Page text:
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Car Dash Cam Privacy

The AA has made a rallying cry against motorists who over share footage taken with their dash cams, suggesting that the next government should consider imposing tighter restrictions on their use.

Dash camIn 2017, nothing happened unless there’s photographic evidence of it. Almost everyone you know has a social media profile, with hundreds (and often thousands) of photos of every significant event in their life. When a serious incident occurs, passers-by are often the first to broadcast the news, uploading clips to video sharing sites like YouTube. Now, with up to 15% of drivers of all new and used cars in the UK owning and using a dash cam, the AA has claimed that something’s got to give.

The motoring organisation has spoken out against misuse of dash cam footage, which is gathered by a front facing camera attached to a driver’s dashboard (or helmet, in the case of people riding motorbikes and bicycles). Those latter groups are certainly more vulnerable on the road than cars, and may have more justification for recording their daily journeys and the actions of the drivers sharing the road, but some car drivers are exploiting dash cams and causing disproportionate damage.

Where is the line on our privacy in the 21st century?

According to AA President Edmund King, not all users have the best of intentions, and while the majority of drivers use this technology to defend themselves against fraudulent insurance claims and dangerous drivers, there are too many people partaking in “vehicular voyeurism”, filming and publicly sharing minor offences or scenes which, out of context, unfairly portray other drivers. The backlash against those other drivers can potentially be huge, from DVLA involvement, police investigation, negative impact on an insurance policy, job dismissal, and public humiliation.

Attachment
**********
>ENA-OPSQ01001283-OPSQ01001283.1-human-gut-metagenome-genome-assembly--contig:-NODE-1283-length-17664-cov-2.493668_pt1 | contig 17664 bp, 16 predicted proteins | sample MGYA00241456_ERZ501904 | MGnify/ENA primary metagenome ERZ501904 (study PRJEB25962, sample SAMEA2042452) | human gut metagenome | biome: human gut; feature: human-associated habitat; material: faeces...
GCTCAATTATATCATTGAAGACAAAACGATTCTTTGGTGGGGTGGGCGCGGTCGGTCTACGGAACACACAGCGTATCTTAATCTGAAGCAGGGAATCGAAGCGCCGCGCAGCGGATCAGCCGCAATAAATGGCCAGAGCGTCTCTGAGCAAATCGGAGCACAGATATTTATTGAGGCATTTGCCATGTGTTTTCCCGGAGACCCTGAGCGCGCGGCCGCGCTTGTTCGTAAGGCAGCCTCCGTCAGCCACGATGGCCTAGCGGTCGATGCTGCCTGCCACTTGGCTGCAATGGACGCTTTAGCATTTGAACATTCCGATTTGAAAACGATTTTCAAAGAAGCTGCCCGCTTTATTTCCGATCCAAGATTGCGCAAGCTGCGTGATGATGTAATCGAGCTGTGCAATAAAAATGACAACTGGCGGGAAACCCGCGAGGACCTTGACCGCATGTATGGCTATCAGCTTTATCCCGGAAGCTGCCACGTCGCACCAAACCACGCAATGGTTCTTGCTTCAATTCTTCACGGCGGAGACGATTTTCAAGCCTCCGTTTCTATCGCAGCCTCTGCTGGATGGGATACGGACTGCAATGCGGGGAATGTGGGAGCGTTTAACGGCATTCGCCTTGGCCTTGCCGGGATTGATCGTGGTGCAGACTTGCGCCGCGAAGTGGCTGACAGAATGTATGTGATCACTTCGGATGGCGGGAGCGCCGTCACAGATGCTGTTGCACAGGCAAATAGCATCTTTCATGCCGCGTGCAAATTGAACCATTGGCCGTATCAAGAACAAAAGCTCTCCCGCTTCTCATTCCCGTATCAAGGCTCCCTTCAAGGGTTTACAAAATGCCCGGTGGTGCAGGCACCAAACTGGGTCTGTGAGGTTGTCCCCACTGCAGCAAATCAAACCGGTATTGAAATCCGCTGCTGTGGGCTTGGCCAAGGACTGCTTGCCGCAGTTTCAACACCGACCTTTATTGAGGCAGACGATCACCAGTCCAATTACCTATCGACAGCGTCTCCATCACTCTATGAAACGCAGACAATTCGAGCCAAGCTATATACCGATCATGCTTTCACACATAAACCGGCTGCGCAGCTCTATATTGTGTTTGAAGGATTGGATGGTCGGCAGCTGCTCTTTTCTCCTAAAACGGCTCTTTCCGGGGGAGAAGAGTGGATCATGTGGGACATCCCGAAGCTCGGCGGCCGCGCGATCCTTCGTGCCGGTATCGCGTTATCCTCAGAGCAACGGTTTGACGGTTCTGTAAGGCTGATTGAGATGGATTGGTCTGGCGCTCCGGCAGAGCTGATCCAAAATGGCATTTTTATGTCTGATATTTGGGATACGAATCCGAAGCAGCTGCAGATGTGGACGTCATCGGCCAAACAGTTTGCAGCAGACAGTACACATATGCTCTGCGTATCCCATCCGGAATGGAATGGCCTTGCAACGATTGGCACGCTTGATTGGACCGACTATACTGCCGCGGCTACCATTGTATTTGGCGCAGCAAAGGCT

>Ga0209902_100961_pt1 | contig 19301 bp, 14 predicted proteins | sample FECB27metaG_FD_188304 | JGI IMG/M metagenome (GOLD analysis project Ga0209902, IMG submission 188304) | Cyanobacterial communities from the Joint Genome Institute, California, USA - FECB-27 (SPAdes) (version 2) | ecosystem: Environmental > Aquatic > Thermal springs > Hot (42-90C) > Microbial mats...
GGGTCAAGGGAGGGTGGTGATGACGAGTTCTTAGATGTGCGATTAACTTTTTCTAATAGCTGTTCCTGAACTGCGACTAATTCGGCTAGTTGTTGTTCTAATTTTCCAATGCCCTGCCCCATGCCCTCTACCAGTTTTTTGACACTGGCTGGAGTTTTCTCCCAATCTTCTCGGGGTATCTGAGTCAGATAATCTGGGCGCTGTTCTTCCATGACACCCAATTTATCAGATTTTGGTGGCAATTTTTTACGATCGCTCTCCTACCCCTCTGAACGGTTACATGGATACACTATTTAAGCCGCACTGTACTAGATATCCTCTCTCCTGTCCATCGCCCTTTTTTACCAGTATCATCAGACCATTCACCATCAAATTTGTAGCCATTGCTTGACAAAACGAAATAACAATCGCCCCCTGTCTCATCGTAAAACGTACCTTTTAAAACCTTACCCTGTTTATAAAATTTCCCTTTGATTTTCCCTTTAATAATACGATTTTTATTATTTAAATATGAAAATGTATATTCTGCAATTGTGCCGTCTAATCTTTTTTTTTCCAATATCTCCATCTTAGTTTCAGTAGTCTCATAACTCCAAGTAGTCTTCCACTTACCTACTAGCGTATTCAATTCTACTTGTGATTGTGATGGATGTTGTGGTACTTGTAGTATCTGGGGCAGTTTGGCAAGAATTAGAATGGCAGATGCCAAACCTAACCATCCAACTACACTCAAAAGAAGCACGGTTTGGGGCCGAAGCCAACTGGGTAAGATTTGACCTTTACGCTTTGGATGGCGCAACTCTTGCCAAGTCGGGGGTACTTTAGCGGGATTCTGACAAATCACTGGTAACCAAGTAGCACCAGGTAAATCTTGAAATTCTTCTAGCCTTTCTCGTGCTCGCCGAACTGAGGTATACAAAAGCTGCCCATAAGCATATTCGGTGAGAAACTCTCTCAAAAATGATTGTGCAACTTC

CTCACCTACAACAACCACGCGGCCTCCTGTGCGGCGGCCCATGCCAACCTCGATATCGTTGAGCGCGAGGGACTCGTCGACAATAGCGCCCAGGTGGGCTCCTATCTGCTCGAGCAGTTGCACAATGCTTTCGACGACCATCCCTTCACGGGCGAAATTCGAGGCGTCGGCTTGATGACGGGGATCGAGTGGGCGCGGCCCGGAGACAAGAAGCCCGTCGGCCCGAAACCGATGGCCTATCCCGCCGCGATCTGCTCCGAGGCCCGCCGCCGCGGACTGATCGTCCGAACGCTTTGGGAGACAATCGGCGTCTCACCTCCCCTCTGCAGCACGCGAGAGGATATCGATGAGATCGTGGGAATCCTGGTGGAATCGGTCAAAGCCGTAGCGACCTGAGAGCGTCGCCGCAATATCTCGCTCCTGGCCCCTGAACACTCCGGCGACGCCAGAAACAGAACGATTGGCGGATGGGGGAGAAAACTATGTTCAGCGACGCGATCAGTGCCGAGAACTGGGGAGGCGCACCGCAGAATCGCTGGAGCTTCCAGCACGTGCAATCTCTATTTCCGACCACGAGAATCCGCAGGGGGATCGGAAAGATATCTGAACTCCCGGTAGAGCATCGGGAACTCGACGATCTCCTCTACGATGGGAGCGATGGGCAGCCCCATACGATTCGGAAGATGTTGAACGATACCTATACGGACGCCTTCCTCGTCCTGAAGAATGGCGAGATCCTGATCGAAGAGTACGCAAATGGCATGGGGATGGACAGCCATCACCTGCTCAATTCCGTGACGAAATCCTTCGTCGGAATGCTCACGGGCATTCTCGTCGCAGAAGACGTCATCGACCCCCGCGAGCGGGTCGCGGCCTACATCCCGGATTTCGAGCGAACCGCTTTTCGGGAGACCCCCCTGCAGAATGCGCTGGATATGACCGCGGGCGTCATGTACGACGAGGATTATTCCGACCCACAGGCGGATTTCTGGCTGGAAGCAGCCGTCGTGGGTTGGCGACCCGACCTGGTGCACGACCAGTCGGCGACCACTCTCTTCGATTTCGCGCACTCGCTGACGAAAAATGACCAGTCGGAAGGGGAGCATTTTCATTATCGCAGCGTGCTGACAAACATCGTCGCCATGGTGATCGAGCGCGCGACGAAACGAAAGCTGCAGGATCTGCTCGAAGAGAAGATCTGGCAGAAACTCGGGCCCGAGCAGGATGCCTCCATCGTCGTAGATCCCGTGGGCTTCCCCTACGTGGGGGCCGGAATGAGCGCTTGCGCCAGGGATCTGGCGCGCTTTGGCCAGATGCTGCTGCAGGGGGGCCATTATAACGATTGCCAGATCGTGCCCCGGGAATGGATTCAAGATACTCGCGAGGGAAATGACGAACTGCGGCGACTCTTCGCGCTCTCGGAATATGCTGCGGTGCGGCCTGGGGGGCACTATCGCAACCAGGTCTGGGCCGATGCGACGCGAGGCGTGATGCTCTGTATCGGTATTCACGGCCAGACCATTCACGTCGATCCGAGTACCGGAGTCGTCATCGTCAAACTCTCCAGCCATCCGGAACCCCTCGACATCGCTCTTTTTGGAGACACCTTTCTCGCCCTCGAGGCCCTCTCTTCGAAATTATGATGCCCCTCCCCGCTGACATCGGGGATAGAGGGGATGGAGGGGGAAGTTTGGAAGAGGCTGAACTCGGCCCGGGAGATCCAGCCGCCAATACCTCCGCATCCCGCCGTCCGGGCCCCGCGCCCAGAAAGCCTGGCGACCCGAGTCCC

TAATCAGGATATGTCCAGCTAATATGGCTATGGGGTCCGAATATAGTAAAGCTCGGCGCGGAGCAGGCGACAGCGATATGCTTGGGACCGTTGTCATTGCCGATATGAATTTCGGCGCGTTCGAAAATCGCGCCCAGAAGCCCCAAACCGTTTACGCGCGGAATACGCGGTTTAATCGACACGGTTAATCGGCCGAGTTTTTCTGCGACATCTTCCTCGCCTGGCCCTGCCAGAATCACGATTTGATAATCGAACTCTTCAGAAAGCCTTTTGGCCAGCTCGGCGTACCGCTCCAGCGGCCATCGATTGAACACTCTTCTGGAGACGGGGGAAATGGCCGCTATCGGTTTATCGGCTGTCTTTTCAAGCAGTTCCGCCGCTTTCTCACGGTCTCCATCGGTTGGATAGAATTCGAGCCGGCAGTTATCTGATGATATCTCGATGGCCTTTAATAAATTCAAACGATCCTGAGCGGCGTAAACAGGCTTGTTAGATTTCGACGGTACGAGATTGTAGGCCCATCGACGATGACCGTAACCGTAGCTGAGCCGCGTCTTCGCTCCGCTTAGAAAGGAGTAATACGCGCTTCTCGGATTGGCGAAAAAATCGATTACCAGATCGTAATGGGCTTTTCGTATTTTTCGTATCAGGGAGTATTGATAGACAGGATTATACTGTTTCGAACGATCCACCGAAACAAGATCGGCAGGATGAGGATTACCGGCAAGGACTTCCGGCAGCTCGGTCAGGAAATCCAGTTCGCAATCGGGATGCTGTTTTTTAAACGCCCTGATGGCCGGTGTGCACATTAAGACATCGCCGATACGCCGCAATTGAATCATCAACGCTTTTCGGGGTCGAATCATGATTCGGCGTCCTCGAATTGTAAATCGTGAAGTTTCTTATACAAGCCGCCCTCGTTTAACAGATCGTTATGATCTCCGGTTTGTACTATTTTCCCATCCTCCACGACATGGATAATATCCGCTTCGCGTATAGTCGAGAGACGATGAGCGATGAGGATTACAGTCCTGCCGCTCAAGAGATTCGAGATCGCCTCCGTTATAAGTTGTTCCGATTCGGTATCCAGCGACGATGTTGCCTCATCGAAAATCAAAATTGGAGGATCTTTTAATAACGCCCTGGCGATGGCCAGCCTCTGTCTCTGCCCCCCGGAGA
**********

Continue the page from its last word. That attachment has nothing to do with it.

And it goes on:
If a fellow driver is genuinely causing danger or committing a serious crime, then the AA believe that dash cam usage can be extremely valuable, but they urge users to stop sharing trivial or misrepresented footage online.

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This kind of issue for drivers and professionals in the motor trade is relatively new, emerging with the advent of technology, but countries around the world have already taken steps to prevent the misuse of dash cams. For example, in Italy, drivers have to pixelate or obscure the licence or trade plates of any vehicles they have filmed. In Austria and Germany, drivers are discouraged from using them at all, and in Luxembourg, dash cams are banned altogether. Belgium and Portugal have taken an interesting approach, only permitting the online sharing of dash cam footage with the other parties’ consent, thereby still giving genuine drivers the chance to legally protect themselves against fraudsters and dangerous drivers, but without the automatic right to publicly shame the other drivers.

If in any doubt, footage should always be passed to the police for confidential and proper investigation, says Mr King.


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